Pastor John

Tuesday, February 2, 2010

Trust has become a four-letter word in our culture.  Often times, we feel like we can’t trust anyone, or anything.  We can’t trust our neighbors, so we hide our children and ourselves in backyards fully enclosed in tall wooden fences.  Many people don’t trust our government to protect, or defend us.  Many don’t trust Christianity, or any other major religion to provide a safe and honest foundation for themselves or their children.    Trust is hard to come by. 
Trust, however, is key to a strong healthy spiritual life.  The language of the church has been focused on belief.  A common question is “Do you believe in God and Jesus?”  In our culture today, beliefs have come to mean simply thoughts.  I think about God, therefore I believe in God.  Trust implies more than just thinking.  Trust implies a relationship.  To trust someone or something means that your actions, not just your thinking, change.  If I trust my neighbor, I will treat them with respect, not feel threatened by them, and maybe give them a key to the house when I’m away, in case of an emergency. 
Trust is something you earn and grow.  Trust is a result of belief in something that actually measures up to your expectations.  My role as pastor is to introduce and nurture a trust in God.  Not a trust in things not promised like no pain, no suffering, and no hardships, instead, a trust in a God who is always presence, through the good times and the bad, a trust in a God who loves us, and welcomes us back no matter how far we stray; and a trust in a God who is calling and guiding us into a deeper loving relationship with our neighbors, and even our enemies. 
Perhaps out of a trust in God, can come a trust in others.  Perhaps a revival of this kind of trust is what our society needs.  The church should be a conduit for that trusting relationship.  What we trust is reflected in our actions and choices.  What or who do you Trust?  Why?  How is your life different because of that trust? 

Wednesday, December 23, 2009

Christmas 2009

Even as I am preparing for our two Christmas Eve services, I'm filled with the joy and love of the season. Our tree is decorated, and there are presents under the tree. I took time this week to
visit many of our shut-ins and personally wish them a Merry Christmas. Our Mission Possible Kids sent 236 Warm Fuzzy to brighten up the lives of children at the YWCA domestic violence shelters.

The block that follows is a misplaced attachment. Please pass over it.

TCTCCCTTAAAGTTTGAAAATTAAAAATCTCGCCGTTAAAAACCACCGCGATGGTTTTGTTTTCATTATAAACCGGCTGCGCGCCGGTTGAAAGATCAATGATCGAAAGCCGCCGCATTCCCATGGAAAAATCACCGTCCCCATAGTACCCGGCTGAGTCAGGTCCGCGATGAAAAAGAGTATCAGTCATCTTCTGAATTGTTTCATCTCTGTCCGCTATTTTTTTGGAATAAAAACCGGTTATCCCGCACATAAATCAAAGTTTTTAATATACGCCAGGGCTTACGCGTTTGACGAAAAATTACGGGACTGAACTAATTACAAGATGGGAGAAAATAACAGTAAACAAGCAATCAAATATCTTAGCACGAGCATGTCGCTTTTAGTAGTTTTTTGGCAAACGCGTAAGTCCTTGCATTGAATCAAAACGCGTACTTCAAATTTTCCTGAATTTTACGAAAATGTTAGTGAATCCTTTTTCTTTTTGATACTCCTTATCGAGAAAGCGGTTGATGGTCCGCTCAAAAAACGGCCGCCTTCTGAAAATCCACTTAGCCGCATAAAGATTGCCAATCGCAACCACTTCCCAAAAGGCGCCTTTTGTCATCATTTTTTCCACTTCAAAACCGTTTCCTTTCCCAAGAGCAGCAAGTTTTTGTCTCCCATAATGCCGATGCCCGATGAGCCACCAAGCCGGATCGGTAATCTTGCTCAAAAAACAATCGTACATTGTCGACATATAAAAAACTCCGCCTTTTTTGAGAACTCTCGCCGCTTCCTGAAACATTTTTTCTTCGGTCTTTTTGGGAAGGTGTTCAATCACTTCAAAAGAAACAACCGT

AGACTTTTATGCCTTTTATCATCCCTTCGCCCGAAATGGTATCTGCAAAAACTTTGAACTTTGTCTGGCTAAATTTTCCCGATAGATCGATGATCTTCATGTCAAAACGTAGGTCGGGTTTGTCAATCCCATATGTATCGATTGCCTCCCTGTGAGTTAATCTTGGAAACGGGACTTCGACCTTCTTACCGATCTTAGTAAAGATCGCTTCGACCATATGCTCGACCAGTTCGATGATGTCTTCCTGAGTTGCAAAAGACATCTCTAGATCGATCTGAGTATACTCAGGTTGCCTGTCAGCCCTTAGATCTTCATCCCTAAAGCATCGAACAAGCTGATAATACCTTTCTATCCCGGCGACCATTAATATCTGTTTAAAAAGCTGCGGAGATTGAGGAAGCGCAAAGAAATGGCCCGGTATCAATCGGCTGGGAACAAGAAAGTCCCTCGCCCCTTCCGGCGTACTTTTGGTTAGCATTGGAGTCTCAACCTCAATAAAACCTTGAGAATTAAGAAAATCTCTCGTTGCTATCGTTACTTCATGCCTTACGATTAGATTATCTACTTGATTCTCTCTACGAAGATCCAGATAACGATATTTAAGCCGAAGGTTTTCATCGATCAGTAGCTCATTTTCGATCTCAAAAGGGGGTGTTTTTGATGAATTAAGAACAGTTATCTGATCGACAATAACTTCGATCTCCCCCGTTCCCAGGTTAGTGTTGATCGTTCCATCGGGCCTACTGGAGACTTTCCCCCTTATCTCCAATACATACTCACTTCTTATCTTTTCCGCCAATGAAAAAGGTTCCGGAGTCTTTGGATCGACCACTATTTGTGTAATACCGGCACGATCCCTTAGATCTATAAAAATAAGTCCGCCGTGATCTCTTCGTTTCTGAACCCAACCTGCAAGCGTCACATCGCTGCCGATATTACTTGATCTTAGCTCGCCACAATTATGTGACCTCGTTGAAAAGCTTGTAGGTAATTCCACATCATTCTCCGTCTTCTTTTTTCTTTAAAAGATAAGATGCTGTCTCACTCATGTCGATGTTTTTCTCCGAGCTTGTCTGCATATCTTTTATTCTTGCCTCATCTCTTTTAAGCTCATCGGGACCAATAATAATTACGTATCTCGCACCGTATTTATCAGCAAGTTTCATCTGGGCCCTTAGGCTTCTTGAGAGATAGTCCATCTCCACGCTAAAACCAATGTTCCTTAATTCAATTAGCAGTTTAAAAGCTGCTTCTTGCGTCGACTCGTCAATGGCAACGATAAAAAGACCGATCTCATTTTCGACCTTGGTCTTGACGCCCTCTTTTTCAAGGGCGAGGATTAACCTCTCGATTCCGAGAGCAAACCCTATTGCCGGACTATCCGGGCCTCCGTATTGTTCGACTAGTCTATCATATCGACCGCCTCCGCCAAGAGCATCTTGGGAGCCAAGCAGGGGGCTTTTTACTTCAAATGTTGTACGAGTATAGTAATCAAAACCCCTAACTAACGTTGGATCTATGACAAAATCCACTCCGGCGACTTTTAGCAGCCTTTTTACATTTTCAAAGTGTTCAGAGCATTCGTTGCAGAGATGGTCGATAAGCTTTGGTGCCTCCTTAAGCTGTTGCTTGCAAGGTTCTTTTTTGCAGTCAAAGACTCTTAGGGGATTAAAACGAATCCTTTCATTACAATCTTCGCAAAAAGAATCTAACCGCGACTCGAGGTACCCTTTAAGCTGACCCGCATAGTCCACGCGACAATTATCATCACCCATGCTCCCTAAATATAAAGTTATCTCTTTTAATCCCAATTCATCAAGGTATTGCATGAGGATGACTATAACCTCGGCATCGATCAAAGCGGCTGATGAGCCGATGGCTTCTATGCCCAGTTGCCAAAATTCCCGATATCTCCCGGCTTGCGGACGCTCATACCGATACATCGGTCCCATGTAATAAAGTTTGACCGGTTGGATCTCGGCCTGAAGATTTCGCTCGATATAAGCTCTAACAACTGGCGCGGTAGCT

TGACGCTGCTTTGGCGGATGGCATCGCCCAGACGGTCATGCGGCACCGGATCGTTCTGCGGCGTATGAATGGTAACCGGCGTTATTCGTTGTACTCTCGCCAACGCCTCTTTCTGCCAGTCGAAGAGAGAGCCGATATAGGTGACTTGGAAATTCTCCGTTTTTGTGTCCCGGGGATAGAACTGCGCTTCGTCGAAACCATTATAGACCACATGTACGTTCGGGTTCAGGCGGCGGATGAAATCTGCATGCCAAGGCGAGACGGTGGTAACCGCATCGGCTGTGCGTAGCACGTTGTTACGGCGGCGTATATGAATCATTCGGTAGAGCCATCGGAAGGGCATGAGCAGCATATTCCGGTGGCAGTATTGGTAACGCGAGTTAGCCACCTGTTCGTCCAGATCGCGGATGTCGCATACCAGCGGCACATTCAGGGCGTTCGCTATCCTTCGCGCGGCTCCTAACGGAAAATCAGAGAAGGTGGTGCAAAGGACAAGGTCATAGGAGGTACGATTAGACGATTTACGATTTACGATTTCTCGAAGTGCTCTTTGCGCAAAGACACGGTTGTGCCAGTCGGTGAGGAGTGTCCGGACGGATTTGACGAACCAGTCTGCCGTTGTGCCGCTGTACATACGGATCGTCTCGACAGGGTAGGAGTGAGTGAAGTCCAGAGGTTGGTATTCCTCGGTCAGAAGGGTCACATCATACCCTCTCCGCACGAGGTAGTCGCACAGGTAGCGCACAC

Our church adopted a family through the Good Neighbor Center and provided them with presents for Christmas. The youth raised funds to help homeless youth through Youth and Children Services have a better Christmas.

With all this going on this season there is a lot fill all our hearts with joy and love. As you sit down at family gatherings and football parties this weekend, please take a moment to remember all of those who are hungry, who are homeless, and
who are in the midst of families in crisis. Join with me in making 2010 a year we reach out even more to share God's love in real and practical ways. If we do, the blessings and joy of Christmas can last the whole year.

Merry Christmas & Hapy New Year

Pastor John

Thursday, September 17, 2009

Are you happy?

Are you happy? Are you happy 50% of the time? Are you happy 25% of the time? What makes you happy? What makes you the happiest? Despite the last year of financial melt down, our standard of living and average wages have increased greatly in the last 20 or 30 years. Despite this increase, our happiness scales have not increased at all. In fact, on average they have decreased slightly. With all due respect to the millions of dollars spent daily on television, radio, and print ads telling us to have more stuff, take newer and better pills, and eat new and varied food, doing these things isn't enough to make us happy.

A majority of the people I see are grandparents or great-grandparents. What do you think is the number one thing that makes them happy? It's grandchildren, right? My youngest daughter, who turns 4 this week, stands in every Sunday as a proxy grandchild for many of them. They see her and their eyes light up, they start talking in gibberish and acting silly just to get her attention for a few fleeting seconds. It's a joy to watch, and a joy for them to participate in this relationship with her. It's also a joy for her to feel so loved and appreciated.

My daughter doesn't care how much money these people have. She doesn't care how many cars they own, the square footage of their house, or the size of the 401k. It's the relationship that is important. Jesus, in his ministry, was all about relationships. He didn't just sit in the synagogue and teach, he went out, walked among the crowds, picked people with whom to have a meal. What was the response of the people? They followed him in droves of thousands. They yearned for a relationship, any relationship. Because of Jewish purity laws, many of them were outcasts, separated from good society, and forgotten. What Jesus offered them was a God who could and desperately wanted to relate to each and everyone of them.